Research and Projects

Mechanical Loading May impact Tendon Properties Through Nonstructural Mechanisms

Idaho IDeA Network of Biomedical Research Excellence (INBRE) 2019-2020 Academic Year Research Fellowship1

After helping produce strong evidence pointing towards a correlation between impaired neonatal locomotion and changes in tendon mechanical properties of neonatal rats, I plan to spend this academic year working to identify the underlying mechanisms that may be responsible for changes we have observed. This endeavor is supported through an Academic Year Research Fellowship through INBRE and allows me to dedicate an entire year to preparing and executing a thorough investigation into a myriad of possible underlying mechanisms.

With my background in imaging neonatal tendon structures using confocal microscopy, I will first work to understand and identify the complex relationships between tendon crimp properties (i.e. distance, amplitude, width, and orientation), crimp development, and the associated mechanotransductive pathways.

Elucidating the underlying mechanisms responsible for observed changes in tendon mechanical properties following altered locomotion is essential to understanding how functional tendons develop, and has implications for both tissue engineering and regenerative tissue therapies.

Altered Neonatal Locomotion Impacts Weight-bearing Tendon Function, But Not Collagen Morphology

Idaho IDeA Network of Biomedical Research Excellence (INBRE) Undergraduate Research Fellow1

I spent Summer 2019 as an INBRE Undergraduate Research Fellow. Over the course of the Summer, I contributed to significant progress on a project exploring the effects of altered locomotion on neonatal rat Achilles and tail tendons. My role on the project included leading tendon imaging on an Olympus FluoView 1000 Confocal Microscope, running comparative image analysis, and analyzing mechanical testing data from Achilles and tail tendons.

This fellowship concluded with a poster at the Statewide INBRE 2019 Summer Conference where I placed 3rd in the Poster Presentation Competition for Undergraduate Fellows and 3rd overall in the Fast Pitch Science Competition (A competition to present your research in 3 minutes or less).

I am presenting the results of this Summer project in poster form at the National Biomedical Engineering Society Annual Meeting in Philadelphia October 16-19th 2019. Additionally, I am attending the conference as second author on a Doctoral Candidate's oral presentation.

Right: Statewide INBRE 2019 Summer Conference Awards Banquet (top). Neonatal rat Achilles tendon disscetion (bottom). Photos courtesy of Jerome Poulos Photography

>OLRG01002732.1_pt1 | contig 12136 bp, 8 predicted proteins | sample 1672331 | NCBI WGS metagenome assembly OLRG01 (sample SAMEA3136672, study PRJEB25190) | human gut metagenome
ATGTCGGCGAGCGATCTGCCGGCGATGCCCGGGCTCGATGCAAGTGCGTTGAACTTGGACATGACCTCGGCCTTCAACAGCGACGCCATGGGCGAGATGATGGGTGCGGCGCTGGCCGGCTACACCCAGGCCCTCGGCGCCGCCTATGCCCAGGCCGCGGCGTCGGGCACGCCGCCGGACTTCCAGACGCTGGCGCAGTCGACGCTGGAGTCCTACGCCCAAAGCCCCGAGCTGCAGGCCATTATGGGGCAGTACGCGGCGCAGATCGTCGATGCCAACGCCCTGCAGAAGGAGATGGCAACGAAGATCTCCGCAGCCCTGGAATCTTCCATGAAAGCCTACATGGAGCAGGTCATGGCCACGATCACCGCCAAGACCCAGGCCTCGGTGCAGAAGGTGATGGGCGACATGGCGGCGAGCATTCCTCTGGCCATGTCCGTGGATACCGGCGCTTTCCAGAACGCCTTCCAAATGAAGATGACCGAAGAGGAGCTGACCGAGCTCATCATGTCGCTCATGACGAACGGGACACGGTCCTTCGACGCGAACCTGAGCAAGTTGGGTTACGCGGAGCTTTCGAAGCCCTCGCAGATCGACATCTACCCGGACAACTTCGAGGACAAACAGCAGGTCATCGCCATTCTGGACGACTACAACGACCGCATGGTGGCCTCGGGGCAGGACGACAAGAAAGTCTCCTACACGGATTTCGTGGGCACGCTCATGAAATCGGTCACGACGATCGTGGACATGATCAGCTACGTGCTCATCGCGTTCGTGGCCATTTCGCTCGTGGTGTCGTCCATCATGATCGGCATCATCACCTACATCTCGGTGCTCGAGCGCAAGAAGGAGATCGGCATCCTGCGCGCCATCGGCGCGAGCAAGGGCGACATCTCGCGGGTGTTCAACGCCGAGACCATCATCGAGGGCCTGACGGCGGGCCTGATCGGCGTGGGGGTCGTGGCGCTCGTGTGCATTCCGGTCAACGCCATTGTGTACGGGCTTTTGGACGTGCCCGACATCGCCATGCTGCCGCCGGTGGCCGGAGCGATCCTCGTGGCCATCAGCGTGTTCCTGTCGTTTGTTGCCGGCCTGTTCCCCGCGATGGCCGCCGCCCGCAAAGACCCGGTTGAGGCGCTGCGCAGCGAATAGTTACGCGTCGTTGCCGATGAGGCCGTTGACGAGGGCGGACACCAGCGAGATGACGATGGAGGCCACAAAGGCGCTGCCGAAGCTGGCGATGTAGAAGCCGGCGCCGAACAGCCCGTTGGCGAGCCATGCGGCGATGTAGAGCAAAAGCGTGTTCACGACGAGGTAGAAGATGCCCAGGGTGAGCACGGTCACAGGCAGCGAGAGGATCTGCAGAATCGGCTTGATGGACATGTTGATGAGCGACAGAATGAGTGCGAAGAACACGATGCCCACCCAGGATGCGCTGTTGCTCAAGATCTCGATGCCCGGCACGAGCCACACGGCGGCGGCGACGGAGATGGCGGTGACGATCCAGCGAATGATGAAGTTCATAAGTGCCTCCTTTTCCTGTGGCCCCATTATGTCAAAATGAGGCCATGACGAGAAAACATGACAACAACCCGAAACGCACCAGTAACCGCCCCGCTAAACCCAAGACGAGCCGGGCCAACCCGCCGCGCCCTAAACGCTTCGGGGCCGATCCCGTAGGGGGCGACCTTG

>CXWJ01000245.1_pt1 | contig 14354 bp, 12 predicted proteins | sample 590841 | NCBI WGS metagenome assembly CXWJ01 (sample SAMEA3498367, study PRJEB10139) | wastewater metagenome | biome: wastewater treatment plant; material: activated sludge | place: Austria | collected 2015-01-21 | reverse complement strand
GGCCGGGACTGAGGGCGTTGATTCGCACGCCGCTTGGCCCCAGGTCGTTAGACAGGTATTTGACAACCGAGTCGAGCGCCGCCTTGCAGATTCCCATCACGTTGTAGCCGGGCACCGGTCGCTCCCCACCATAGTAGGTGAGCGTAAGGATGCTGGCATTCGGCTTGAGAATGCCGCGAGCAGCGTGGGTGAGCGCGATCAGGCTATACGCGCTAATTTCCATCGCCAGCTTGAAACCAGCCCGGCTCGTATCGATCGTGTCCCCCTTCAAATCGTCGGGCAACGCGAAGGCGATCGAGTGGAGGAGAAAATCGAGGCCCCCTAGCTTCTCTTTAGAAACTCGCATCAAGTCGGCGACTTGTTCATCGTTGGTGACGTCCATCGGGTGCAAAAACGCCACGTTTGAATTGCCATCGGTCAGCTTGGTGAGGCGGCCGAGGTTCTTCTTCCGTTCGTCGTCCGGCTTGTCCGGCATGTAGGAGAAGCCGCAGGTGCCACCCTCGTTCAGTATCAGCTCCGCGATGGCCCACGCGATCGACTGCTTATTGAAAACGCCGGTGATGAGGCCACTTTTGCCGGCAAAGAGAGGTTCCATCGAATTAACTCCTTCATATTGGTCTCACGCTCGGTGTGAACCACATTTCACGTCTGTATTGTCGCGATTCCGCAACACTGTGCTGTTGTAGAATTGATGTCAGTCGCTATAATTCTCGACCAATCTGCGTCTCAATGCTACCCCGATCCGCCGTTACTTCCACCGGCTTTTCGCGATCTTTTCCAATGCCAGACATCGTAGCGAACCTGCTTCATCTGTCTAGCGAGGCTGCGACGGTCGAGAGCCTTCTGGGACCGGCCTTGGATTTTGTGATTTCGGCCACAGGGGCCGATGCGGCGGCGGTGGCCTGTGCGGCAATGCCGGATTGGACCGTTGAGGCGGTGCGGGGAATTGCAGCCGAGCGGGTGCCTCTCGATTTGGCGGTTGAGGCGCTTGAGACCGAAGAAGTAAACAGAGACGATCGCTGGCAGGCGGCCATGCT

Understanding the Effects of Mechanical Stimuli on Tendon Development

Idaho STEM Action Center Research Fellowship

Following my experience as an INBRE High School to College Transition Trainee, the Idaho STEM Action Center awarded me a Research Fellowship for Spring 2019. During the Spring, I plan to continue contributing to our understanding of the effects of mechanical stimuli on tendon development, with particular focus on the effects of microgravity as a form of mechanical unloading.

Whereas most astrobiomedical research has focused on muscle and bone, this project will examine tendons. I know that this project will extend well beyond Spring 2019 and will require me to attain an array of research techniques ranging from advanced microscopy to data processing to wide-spread collaboration. This investigation is the focal point of my GCSP portfolio.

Analyzing Collagen Structure in Developing Neonatal Tendon

In Summer 2018 I was given the opportunity to work in Dr. Nathan Schiele's Tendon Engineering Laboratory in a collaborative research experience between INBRE and the Idaho STEM Action Center. Accordingly, I helped lead a project analyzing how collagen structure develops in neonatal rat tail tendons from postnatal day (P) 1 to P10. Using second harmonic generation (SHG) microscopy to visualize the collagen fivers in tendon, we compared developing collagen structure.

Tendons are collagen-rich musculoskeletal tissues fundamental to locomotion. Unfortunately, tendons are susceptible to injury and have poor healing capacity resulting in long-term functional deficiencies. This motivates the need for engineered replacement tissues. However, tissue engineering strategies are challenged by the limited information on how the collagen structure of tendon develops, particularly on what effect mechanical stimuli has on general tendon development.

The Summer concluded with a poster presentation at the Statewide INBRE 2018 Summer Conference where I placed 1st in the Poster Presentation Competition for the STEM Trainees Category.

Above: "Crimp" collagen structure of P1 neonatal rat tail tendon from Analyzing Collagen Structure in Developing Neonatal Tendons

1 The project described was supported by an Institutional Development Award (IDeA) from the National Institute of General Medical Sciences of the National Institutes of Health under Grant #P20GM10340